The idea of creating smart factories is one whose time has come. The vision of the factory of tomorrow is one of machines, production lines, plants and entire supply chains that communicate with each other, in concert with information-technology (IT) systems, to enhance productivity, efficiency and flexibility.
The crucial step on the road to smarter manufacturing is convergence. That means gathering operational-technology (OT) data from machines and production lines and making it available to IT systems to analyze.
This OT-IT convergence allows manufacturers to make smarter decisions about equipment utilization to optimize performance and product quality, to streamline maintenance activities by predicting potential equipment failure ahead of time using condition-based monitoring and to schedule maintenance to minimize downtime.
The industrial Ethernet continues to evolve to support the terabytes of data that can be gathered from the multitude of disparate devices and networks in the OT world. The importance of connectivity and being able to gather data is the foundation for the digital transformation journey.
One of the key technologies for this evolution is time-sensitive networking (TSN), specifically developed to enhance standard Ethernet to provide the key functionality, performance and reliability necessary to achieve this network convergence enabling the digital transformation. The ability to run multiple industrial Ethernet protocols along with IT traffic on the same physical wire can be realized with TSN technology and, more important, allow critical control applications to run in parallel and seamlessly with generic configuration, programming and diagnostic applications.
More precisely, TSN technology addresses network functions at layer 2—the data-link layer—of the open systems interconnection (OSI) model for communications. Hence, it is only responsible for getting data from one place to another in a deterministic manner without looking at what the data is. What needs to be done with the data is typically handled at the higher-level layers that address application requirements. These are managed by specific protocols.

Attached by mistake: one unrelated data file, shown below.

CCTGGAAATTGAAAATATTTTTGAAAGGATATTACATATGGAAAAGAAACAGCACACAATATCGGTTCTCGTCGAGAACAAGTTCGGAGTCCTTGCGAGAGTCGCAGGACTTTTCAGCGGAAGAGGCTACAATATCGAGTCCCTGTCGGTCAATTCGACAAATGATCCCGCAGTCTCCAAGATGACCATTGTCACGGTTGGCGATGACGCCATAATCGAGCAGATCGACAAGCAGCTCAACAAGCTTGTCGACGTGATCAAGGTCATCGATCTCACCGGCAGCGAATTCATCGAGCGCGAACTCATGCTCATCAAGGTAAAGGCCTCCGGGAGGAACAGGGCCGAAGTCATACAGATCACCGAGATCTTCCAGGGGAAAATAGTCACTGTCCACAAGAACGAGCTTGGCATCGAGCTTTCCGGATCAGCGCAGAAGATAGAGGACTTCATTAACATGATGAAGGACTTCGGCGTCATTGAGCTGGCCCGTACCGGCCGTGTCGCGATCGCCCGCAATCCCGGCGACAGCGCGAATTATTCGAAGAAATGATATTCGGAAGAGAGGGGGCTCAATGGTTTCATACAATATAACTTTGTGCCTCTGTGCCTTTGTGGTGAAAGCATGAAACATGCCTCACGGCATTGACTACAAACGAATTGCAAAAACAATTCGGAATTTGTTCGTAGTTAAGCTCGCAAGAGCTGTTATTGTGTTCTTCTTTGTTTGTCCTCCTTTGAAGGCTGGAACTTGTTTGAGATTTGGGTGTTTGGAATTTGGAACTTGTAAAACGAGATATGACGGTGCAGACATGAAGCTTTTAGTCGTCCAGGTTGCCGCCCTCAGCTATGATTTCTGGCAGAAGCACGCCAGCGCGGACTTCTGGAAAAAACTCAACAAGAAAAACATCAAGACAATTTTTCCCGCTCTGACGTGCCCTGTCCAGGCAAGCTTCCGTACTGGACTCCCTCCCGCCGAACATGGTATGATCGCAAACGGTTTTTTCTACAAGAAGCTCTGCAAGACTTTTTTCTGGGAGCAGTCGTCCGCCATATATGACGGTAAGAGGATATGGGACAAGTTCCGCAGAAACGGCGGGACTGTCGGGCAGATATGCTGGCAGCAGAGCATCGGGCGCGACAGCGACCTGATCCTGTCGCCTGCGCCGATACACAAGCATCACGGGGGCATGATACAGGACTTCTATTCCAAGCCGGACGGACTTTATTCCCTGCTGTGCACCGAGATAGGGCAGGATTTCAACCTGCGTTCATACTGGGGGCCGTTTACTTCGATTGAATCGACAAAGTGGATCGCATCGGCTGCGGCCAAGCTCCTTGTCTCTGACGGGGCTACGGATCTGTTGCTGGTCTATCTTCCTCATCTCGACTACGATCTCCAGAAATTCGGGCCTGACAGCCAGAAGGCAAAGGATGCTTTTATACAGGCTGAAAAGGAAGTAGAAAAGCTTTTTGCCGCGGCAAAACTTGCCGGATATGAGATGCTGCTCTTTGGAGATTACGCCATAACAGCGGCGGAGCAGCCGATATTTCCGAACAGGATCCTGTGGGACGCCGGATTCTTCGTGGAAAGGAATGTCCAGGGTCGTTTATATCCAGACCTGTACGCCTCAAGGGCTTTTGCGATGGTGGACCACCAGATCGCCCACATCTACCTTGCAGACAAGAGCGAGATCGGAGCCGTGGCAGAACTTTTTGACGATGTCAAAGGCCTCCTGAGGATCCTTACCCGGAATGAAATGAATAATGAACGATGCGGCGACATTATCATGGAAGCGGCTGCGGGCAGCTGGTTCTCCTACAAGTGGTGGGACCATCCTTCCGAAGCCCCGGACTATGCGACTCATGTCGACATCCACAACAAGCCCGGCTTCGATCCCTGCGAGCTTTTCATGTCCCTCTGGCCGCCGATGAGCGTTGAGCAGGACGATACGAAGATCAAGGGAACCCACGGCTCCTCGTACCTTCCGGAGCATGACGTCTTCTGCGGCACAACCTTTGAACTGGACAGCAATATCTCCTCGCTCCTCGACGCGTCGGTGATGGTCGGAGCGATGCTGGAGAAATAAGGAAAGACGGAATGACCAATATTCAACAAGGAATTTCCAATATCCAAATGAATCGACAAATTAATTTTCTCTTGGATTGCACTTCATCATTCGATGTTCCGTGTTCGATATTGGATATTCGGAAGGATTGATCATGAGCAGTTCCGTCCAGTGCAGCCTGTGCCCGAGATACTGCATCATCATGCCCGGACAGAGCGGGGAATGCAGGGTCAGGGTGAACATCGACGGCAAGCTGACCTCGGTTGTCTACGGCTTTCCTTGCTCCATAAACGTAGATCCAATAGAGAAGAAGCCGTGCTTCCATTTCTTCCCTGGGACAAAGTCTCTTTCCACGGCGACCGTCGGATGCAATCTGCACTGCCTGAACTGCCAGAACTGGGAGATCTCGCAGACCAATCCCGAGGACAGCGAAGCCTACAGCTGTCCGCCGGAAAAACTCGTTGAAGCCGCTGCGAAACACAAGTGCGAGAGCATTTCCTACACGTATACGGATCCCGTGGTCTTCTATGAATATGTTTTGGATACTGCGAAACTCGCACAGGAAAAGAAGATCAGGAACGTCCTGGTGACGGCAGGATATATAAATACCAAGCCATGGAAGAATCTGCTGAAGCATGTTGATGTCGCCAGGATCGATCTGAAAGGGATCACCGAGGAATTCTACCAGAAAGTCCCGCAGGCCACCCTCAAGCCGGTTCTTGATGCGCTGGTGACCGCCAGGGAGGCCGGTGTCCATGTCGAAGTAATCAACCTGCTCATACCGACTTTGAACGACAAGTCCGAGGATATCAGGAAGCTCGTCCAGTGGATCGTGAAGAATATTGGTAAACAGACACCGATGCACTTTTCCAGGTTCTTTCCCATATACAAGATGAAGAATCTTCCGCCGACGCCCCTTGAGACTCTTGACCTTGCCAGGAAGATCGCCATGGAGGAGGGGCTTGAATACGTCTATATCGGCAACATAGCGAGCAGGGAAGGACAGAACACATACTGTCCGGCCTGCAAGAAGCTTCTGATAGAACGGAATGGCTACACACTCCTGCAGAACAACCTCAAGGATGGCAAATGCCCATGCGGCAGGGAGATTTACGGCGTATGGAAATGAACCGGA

Since most industrial-Ethernet protocols were also created to make Ethernet deterministic, why do we need these and TSN? The answer is convergence. The combination of the required protocols with TSN creates a system that provides all the necessary application flexibility while allowing multiple traffic types to share the same network while being handled in a deterministic way.
Convergence provides the infrastructure to merge different traffic types onto a single network without affecting the determinism of critical control communications. This is fundamental to sharing operational insights and hence increasing process transparency across an enterprise, which can then be used to derive insights to optimize manufacturing facilities and entire organizations. TSN extends standard Ethernet allowing TSN-based devices to coexist with already installed Ethernet devices and networks.
There are four benefits to a converged network.
- Control devices that have previously been isolated to separated control networks, a past requirement to ensure deterministic performance, can now be addressable and accessible to other applications for use in advanced analytics and digital twins.
- Devices are becoming smarter and more complex, requiring management, which can now be accomplished over one connection, even while performing their primary functions.
- Architectures are simplified through the use of one network, improving ease of design and deployment and reducing challenges in troubleshooting.
- Costs are reduced through the simplification of architectures.
Successful standards are measured by the levels of adoption of their technology. The network of the future will be characterized by enhanced interconnectivity and openness in order to support seamless communications between an ever-expanding range of devices.